8. The UK Property Transaction statistics are taken from HM Revenue and Customs (HMRC) monthly estimates of the number of residential and non-residential property transactions in the UK and its constituent countries. The number of property transactions in the UK is highly seasonal, with more activity in the summer months and less in the winter. This regular annual pattern can sometimes mask the underlying movements and trends in the data series so HMRC also presents the UK aggregate transaction figures on a seasonally adjusted basis. Adjustments are made for both the time of year and the construction of the calendar, including corrections for the position of Easter and the number of trading days in a particular month.
  9. UK HPI seasonally adjusted series are calculated at regional and national levels only. See data tables.
  10. The first estimate for new build average price (July 2016 report) was based on a small sample which can cause volatility. A three-month moving average has been applied to the latest estimate to remove some of this volatility.
  11. Work has been taking place since 2014 to develop a single, official HPI that reflects the final transaction price for sales of residential property in the UK. Using the geometric mean, it covers purchases at market value for owner-occupation and buy-to-let, excluding those purchases not at market value (such as re-mortgages), where the ‘price’ represents a valuation.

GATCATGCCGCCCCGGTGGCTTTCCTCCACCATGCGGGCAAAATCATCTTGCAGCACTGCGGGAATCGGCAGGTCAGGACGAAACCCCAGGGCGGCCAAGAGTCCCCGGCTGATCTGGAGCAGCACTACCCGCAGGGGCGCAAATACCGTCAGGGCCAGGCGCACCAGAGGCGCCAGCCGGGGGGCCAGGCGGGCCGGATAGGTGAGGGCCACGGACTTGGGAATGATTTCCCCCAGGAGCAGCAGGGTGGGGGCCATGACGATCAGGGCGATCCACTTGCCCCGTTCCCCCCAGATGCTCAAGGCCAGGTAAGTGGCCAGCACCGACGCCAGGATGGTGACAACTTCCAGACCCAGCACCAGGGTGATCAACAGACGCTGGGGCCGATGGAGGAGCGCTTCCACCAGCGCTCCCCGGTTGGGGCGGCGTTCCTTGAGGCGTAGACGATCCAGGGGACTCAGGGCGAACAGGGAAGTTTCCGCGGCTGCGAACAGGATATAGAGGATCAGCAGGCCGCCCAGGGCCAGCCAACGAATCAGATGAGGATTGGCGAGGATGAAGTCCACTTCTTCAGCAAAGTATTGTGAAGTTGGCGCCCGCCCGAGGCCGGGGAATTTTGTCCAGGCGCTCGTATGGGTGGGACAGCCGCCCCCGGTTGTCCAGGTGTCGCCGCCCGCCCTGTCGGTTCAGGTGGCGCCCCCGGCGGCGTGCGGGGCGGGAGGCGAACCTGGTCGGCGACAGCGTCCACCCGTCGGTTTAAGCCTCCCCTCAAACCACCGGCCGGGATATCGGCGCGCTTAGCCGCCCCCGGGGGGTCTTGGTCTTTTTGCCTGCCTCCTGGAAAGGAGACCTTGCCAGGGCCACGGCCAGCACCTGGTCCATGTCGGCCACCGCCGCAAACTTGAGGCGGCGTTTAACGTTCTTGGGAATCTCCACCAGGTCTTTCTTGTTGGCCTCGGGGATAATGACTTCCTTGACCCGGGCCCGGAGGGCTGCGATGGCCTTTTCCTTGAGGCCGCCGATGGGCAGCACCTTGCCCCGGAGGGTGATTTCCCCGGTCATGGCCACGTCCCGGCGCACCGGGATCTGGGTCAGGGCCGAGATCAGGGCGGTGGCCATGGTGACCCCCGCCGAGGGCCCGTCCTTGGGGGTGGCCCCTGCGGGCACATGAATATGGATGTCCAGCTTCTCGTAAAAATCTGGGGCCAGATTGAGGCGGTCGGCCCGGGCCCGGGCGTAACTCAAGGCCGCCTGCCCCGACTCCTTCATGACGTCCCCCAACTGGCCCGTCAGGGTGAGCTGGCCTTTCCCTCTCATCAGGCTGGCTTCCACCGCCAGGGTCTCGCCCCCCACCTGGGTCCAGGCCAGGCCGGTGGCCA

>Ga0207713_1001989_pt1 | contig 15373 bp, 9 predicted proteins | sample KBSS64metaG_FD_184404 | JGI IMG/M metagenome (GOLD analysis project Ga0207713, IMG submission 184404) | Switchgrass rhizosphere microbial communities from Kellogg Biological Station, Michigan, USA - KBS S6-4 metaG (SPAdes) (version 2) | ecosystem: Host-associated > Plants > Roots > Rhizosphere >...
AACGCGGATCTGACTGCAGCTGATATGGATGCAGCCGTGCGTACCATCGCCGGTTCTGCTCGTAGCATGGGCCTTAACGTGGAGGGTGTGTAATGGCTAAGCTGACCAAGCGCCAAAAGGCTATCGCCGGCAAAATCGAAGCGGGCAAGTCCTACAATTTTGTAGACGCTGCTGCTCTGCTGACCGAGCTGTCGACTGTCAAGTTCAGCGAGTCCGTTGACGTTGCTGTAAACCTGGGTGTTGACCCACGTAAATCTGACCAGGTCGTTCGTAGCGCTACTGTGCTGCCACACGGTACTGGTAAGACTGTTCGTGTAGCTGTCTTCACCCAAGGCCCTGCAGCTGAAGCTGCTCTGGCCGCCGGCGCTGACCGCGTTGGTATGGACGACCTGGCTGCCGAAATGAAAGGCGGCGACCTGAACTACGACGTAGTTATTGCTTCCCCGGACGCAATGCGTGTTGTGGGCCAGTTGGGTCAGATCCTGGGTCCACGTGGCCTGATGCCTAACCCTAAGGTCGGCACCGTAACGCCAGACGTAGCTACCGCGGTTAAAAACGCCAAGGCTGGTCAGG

12. Information on residential property transactions for England and Wales, collected as part of the official registration process, is provided by HM Land Registry for properties that are sold for full market value.
  13. The HM Land Registry dataset contains the sale price of the property, the date when the sale was completed, full address details, the type of property (detached, semi-detached, terraced or flat), if it is a newly built property or an established residential building and a variable to indicate if the property has been purchased as a financed transaction (using a mortgage) or as a non-financed transaction (cash purchase).
  14. Repossession sales data is based on the number of transactions lodged with HM Land Registry by lenders exercising their power of sale.
  15. For England, this is shown as volumes of repossession sales recorded by Government Office Region. For Wales, there is a headline figure for the number of repossession sales recorded in Wales.
  16. The data can be downloaded as a CSV file. Repossession sales data prior to July 2016 is not available. Find out more information about repossession sales.
  17. Background tables of the raw and cleansed aggregated data, in Excel and CSV formats, are also published monthly although Northern Ireland is on a quarterly basis. They are available for free use and re-use under the Open Government Licence.
  18. HM Land Registry’s mission is to guarantee and protect property rights in England and Wales.
  19. HM Land Registry is a government department created in 1862. Its ambition is to become the world’s leading land registry for speed, simplicity and an open approach to data.
  20. HM Land Registry safeguards land and property ownership worth in excess of £7 trillion, including over £1 trillion of mortgages. The Land Register contains more than 26 million titles showing evidence of ownership for some 87% of the land mass of England and Wales.
  21. For further information about HM Land Registry visit www.gov.uk/land-registry.